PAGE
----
There is a powerful scene in John van Druten’s Flowers of the Forest in which Reverend Percy Huntbach, his wife Mrs Huntbach and their daughter Mercia almost spit out their venomous hatred of the Germans: the Germans are “devils”; “the huns are monsters”; “Germans have got to be stamped out”.
It’s October 1914, and the Huntbachs are joined by two young men about to fight in the trenches. One, Tommy, says controversially that Germany is, like France and Britain, losing its fair share of innocent young men, and appeals to the Reverend’s Christianity to value their human lives. Not so, says Huntbach. The only life of value to him is that of the spirit.
It’s a conversation that now sounds shocking, sitting in a theatre almost exactly one hundred years later. But it’s not as if such bigotry has disappeared: we only have to look at the way much of the media writes about the Muslim community; the massive increase in attacks on UK mosques; the alienation of more and more young Muslim men that drives them to join extremist groups.
When director Anthony Biggs was given a copy of the play by a friend of his who’d found it in Swansea Library, it was these themes – conflict and intolerance – that rang true, and he found it to be “especially relevant as we contemplate new conflict in the Middle East and Ukraine.”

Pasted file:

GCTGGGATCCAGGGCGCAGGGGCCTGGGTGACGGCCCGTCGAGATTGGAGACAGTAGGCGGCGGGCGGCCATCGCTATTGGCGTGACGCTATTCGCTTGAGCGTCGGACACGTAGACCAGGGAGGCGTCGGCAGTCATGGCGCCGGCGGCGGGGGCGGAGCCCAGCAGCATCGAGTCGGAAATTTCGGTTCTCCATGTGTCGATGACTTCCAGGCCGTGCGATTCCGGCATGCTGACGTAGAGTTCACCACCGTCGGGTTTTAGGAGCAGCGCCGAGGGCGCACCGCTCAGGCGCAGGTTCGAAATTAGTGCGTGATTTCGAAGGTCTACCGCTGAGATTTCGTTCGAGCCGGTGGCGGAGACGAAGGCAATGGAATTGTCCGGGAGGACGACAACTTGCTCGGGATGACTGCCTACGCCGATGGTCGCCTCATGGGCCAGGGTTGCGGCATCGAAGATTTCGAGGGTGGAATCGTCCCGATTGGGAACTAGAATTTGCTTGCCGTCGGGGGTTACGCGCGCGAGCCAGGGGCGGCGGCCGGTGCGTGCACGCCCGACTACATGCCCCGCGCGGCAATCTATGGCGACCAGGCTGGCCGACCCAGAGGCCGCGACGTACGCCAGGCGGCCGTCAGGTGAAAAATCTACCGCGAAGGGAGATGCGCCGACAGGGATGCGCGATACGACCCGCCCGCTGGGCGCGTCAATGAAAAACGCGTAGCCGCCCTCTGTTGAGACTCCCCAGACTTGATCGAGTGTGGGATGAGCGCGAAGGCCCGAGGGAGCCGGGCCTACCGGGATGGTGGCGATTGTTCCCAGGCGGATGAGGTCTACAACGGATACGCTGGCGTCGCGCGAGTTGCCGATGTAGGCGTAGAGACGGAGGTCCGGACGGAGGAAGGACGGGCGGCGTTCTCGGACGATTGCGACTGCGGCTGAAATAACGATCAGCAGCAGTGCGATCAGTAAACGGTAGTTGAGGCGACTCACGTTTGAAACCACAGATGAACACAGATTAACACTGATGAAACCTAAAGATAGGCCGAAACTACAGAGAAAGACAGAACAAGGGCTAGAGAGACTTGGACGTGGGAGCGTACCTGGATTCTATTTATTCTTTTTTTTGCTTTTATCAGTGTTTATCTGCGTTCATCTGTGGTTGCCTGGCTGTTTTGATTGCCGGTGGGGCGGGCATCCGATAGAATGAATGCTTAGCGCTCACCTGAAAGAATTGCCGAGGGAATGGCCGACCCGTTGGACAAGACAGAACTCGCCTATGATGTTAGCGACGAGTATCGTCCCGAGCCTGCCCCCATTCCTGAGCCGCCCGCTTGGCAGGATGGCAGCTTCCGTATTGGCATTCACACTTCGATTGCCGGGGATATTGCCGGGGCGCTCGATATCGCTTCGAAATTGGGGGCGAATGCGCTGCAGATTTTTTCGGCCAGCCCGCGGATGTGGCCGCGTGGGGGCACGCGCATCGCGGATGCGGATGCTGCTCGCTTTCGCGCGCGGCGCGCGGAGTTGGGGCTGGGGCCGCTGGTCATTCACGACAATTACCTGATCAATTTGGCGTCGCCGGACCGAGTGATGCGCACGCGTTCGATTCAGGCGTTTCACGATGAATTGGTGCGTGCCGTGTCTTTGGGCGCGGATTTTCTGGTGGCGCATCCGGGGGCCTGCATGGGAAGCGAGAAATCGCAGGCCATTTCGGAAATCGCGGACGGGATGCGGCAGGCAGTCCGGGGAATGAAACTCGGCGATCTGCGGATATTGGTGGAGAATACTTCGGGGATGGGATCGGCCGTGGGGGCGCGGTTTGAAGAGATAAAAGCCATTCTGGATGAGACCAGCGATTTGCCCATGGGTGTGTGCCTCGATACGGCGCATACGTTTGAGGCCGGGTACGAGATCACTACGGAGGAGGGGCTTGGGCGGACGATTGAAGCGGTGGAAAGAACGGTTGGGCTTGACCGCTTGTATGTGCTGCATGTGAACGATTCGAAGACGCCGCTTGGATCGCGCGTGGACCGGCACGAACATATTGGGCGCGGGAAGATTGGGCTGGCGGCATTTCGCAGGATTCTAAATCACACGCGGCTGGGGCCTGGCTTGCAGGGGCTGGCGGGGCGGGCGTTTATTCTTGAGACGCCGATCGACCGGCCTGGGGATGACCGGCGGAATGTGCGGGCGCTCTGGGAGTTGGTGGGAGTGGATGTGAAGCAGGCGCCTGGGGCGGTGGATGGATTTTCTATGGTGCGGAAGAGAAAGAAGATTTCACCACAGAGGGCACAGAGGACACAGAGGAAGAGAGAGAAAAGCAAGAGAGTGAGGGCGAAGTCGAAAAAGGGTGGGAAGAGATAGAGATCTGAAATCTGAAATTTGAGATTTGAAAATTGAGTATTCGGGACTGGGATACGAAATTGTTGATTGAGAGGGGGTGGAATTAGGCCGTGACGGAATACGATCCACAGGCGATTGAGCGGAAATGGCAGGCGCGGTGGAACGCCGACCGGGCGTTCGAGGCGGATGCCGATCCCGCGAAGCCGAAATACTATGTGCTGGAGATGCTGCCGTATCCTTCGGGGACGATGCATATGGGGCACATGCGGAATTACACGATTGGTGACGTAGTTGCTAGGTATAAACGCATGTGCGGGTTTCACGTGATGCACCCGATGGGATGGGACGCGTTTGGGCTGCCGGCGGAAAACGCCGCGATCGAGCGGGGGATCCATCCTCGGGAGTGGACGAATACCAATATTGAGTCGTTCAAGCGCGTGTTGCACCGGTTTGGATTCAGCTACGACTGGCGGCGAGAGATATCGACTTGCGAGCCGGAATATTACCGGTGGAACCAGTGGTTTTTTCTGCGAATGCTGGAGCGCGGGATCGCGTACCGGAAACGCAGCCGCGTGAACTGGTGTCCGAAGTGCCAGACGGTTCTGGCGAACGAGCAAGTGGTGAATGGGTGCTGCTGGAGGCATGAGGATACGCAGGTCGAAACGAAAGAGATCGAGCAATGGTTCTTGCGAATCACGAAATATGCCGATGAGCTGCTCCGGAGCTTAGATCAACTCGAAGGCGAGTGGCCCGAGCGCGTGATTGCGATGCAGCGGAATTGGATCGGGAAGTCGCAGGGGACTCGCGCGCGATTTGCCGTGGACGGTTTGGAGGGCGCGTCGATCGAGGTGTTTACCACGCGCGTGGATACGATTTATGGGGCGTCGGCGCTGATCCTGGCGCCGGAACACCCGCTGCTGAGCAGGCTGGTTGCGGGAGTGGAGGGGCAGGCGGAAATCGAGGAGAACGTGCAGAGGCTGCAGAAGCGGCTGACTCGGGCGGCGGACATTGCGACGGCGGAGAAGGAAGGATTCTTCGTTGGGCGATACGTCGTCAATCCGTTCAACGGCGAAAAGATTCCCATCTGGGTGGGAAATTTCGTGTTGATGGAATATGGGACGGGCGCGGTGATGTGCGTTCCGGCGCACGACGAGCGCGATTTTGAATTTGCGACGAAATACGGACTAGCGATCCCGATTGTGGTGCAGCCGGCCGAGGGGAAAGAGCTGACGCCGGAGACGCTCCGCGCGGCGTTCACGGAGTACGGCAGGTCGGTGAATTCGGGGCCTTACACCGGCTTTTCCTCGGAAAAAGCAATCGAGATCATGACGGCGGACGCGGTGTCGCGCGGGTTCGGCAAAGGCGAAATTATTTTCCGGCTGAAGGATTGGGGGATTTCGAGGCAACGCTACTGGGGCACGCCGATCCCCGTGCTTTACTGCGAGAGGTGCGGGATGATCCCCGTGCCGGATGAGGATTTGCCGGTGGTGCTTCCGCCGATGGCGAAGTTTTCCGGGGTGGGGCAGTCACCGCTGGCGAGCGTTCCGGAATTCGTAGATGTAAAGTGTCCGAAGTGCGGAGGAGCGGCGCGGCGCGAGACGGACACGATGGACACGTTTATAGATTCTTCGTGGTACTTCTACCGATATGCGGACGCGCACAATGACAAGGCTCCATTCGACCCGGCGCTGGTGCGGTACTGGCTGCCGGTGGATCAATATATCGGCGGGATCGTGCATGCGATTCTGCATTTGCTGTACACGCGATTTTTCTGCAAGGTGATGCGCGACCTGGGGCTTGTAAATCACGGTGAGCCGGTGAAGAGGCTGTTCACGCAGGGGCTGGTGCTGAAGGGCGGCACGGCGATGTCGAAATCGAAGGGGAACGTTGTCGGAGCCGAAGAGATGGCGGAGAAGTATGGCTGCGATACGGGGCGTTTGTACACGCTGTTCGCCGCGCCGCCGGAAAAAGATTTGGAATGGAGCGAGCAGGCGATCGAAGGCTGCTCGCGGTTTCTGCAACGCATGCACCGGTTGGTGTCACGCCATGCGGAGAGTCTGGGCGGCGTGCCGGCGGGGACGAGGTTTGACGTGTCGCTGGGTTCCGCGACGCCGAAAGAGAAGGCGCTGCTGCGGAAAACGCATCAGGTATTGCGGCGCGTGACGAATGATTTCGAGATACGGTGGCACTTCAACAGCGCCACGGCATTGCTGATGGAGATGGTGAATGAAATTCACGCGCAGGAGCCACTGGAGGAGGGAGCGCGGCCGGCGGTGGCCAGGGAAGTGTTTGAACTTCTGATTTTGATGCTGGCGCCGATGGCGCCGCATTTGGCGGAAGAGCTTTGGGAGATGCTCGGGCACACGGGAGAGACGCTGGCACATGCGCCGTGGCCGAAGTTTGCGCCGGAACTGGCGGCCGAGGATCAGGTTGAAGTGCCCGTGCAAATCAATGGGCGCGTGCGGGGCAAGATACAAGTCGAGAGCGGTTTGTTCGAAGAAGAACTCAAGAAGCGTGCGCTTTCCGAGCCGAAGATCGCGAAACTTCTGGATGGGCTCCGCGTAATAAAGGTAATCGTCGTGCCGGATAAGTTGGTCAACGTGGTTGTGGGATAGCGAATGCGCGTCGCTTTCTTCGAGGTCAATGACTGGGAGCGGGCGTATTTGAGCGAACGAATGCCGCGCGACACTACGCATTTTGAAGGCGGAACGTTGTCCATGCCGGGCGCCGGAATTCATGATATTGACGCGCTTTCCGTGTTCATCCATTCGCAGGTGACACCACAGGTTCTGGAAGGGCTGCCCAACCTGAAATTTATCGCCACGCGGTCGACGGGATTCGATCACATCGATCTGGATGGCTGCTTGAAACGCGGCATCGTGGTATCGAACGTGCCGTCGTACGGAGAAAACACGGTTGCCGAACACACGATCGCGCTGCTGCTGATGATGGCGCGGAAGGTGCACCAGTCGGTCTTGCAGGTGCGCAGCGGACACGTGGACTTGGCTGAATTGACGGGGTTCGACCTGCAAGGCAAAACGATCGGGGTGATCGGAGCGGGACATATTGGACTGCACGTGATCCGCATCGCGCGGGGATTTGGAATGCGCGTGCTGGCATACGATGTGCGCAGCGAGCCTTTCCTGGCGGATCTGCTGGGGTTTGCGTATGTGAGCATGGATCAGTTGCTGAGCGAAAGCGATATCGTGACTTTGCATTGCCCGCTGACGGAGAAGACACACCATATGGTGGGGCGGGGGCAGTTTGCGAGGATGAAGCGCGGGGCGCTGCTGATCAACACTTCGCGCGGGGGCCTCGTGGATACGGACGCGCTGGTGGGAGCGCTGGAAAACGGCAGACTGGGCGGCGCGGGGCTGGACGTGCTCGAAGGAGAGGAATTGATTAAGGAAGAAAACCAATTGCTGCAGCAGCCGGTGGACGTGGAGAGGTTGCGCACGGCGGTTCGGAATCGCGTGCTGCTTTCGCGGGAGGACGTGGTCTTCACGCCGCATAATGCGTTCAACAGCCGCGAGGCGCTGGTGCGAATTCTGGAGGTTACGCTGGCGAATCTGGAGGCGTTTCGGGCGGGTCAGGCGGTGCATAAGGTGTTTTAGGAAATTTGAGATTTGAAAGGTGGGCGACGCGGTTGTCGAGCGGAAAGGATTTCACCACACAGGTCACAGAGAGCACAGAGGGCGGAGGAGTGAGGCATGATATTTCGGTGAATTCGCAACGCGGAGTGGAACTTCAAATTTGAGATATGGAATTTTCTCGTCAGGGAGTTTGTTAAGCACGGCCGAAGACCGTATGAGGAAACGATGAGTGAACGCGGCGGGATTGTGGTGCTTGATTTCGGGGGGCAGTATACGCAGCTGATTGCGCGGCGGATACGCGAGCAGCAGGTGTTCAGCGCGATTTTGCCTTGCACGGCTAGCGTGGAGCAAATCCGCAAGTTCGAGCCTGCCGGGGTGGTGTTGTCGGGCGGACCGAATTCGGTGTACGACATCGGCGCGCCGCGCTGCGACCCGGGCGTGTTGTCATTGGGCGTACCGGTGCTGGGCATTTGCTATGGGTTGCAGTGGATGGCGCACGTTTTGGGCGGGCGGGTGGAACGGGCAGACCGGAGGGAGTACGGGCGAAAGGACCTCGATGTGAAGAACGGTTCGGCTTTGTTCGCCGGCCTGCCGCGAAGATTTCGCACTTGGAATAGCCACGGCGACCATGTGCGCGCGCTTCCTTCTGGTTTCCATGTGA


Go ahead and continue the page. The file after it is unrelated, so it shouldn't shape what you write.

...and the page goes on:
The play was all but lost and this revival marks the first time it has been performed in the UK since the Second World War. As well as shining a light on the First World War and its aftermath, the moral questions it raises – primarily, is it worth sacrificing scores of young men in the interest of one’s country – could not have come at a more pertinent moment than in the same week MPs voted on military action in Iraq for the third time in 25 years.
Biggs chooses to transport us back to the first half of the twentieth century, care of marvellously detailed set and costumes by Victoria Johnstone. The first act is set in 1934, in the home of Lewis and Naomi Jacklin, who idle away the hours sipping gin cocktails and discussing art on the chaise longue. Naomi, played with intrigue and an air of mystery by Sophie Ward, is involuntarily reminded of her past, firstly by the arrival of her sister Mercia, and secondly by Leonard, a young man who suffers from tuberculosis. Both talk animatedly of a man named Richard – Naomi’s lost love who died in the war.
To fill in the gaps van Druten transports us back in time, firstly to 1914, and then to 1916. The play ends back on that same evening in 1934. Van Druten makes rather obvious comparisons between past and present, this character and that. Leonard may die from his illness, we learn, which will leave a young woman, Miss Hodgson, heartbroken: Naomi, having gone through the same ordeal, consoles her.
Naomi and Mercia are a stock pair of bickering sisters who couldn’t be more different from one another: Naomi calm and poised, Mercia sullen, negative, and always, always moaning. “Your lives are based on standards that don’t mean anything to me!” Mercia cries, rather melodramatically. Their relationship risks being cliche, and Mercia risks being insufferable, but both performances go beyond that: Debra Penny as Mercia in particular turns her into a source of comedy.
Other elements are less powerful. A shift into supernatural territory at the end feels unexpected and unnecessary, but the strengths of the rest of the production more than carry it along.